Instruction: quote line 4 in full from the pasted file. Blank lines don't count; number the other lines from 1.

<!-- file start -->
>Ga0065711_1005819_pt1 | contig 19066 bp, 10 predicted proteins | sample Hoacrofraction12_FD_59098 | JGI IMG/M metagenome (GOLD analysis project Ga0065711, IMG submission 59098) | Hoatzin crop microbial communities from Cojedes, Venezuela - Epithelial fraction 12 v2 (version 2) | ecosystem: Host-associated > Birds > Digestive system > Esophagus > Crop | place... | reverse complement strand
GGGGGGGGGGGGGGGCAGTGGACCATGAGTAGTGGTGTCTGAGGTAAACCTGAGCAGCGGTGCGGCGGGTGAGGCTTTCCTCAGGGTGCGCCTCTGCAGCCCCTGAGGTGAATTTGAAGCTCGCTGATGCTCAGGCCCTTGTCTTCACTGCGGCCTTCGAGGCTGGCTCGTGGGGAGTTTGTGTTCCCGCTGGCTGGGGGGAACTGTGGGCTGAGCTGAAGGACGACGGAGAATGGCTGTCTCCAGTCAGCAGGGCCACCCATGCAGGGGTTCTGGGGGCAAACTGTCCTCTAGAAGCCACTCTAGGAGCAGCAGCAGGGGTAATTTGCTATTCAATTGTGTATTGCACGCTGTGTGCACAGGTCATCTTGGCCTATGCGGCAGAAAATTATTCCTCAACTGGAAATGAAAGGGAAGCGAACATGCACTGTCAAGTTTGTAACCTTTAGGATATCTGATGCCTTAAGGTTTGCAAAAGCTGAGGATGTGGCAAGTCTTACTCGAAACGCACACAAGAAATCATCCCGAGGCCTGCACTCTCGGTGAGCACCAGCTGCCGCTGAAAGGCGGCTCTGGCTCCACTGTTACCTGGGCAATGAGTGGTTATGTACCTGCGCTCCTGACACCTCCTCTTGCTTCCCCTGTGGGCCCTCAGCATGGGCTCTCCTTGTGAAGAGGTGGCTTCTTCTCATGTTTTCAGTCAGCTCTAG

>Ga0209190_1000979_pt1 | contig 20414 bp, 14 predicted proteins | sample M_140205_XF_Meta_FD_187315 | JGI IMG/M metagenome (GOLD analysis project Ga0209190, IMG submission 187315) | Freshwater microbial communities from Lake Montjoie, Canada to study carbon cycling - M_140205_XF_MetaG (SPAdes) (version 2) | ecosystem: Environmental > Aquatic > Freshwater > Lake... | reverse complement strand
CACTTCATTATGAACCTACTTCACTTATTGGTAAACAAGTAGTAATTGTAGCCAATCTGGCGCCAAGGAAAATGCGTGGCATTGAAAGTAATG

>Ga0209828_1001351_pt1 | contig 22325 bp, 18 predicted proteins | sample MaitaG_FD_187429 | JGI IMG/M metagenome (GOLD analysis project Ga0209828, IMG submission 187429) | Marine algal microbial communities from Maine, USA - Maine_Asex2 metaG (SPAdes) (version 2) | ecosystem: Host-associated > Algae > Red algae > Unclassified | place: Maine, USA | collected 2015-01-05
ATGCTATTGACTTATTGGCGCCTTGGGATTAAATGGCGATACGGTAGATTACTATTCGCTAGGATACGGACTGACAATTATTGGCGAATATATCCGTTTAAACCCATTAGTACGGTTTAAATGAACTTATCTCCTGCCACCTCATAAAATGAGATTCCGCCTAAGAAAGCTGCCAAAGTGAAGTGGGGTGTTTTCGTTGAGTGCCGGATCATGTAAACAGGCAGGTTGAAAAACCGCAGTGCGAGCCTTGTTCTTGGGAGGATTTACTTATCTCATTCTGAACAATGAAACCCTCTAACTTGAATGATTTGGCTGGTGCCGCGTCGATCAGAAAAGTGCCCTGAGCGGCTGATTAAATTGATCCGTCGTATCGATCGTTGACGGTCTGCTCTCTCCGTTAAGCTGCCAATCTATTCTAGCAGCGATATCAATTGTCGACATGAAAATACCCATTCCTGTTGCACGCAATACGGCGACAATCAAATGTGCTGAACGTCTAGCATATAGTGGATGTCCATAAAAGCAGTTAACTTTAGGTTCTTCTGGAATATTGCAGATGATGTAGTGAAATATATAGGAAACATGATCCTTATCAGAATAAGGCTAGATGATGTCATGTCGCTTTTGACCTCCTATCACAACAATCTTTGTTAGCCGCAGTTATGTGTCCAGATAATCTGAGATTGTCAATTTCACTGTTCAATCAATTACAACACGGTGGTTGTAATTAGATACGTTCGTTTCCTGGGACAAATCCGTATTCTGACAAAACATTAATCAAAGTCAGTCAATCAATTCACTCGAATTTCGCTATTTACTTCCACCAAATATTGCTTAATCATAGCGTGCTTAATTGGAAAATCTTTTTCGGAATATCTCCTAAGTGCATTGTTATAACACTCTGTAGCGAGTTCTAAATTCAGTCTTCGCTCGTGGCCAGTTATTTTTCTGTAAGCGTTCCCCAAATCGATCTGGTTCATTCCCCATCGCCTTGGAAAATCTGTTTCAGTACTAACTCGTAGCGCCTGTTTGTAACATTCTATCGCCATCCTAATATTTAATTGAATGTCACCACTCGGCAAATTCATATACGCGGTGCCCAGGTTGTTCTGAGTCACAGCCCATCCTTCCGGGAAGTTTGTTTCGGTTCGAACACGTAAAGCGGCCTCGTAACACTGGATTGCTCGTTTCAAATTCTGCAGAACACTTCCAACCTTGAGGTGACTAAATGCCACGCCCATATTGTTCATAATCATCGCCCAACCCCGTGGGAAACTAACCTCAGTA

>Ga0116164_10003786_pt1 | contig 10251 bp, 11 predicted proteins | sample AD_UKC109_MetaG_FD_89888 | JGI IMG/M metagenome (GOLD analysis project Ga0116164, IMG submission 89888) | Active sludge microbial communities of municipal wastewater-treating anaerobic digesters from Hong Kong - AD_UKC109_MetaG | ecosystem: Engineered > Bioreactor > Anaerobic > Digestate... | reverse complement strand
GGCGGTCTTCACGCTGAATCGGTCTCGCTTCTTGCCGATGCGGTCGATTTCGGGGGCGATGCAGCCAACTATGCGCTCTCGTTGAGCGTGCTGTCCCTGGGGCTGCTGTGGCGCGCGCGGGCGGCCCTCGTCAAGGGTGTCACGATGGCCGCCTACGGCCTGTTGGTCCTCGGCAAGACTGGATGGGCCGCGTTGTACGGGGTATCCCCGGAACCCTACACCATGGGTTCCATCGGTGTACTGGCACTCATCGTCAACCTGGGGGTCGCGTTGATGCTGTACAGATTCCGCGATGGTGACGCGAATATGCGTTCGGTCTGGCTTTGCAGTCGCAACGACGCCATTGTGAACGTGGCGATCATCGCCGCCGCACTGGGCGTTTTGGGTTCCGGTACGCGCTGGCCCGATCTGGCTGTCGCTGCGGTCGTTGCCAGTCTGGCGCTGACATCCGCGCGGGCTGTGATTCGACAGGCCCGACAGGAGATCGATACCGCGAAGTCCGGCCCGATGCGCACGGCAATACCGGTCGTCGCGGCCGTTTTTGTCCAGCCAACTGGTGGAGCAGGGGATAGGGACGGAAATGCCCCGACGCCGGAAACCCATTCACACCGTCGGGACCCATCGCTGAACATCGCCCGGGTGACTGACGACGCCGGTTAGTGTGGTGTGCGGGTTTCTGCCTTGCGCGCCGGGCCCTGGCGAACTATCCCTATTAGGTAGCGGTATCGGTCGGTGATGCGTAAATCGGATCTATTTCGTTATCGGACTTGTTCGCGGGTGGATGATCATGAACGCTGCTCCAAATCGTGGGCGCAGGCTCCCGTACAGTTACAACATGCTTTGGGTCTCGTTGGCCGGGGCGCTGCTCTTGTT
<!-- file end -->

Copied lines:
CACTTCATTATGAACCTACTTCACTTATTGGTAAACAAGTAGTAATTGTAGCCAATCTGGCGCCAAGGAAAATGCGTGGCATTGAAAGTAATG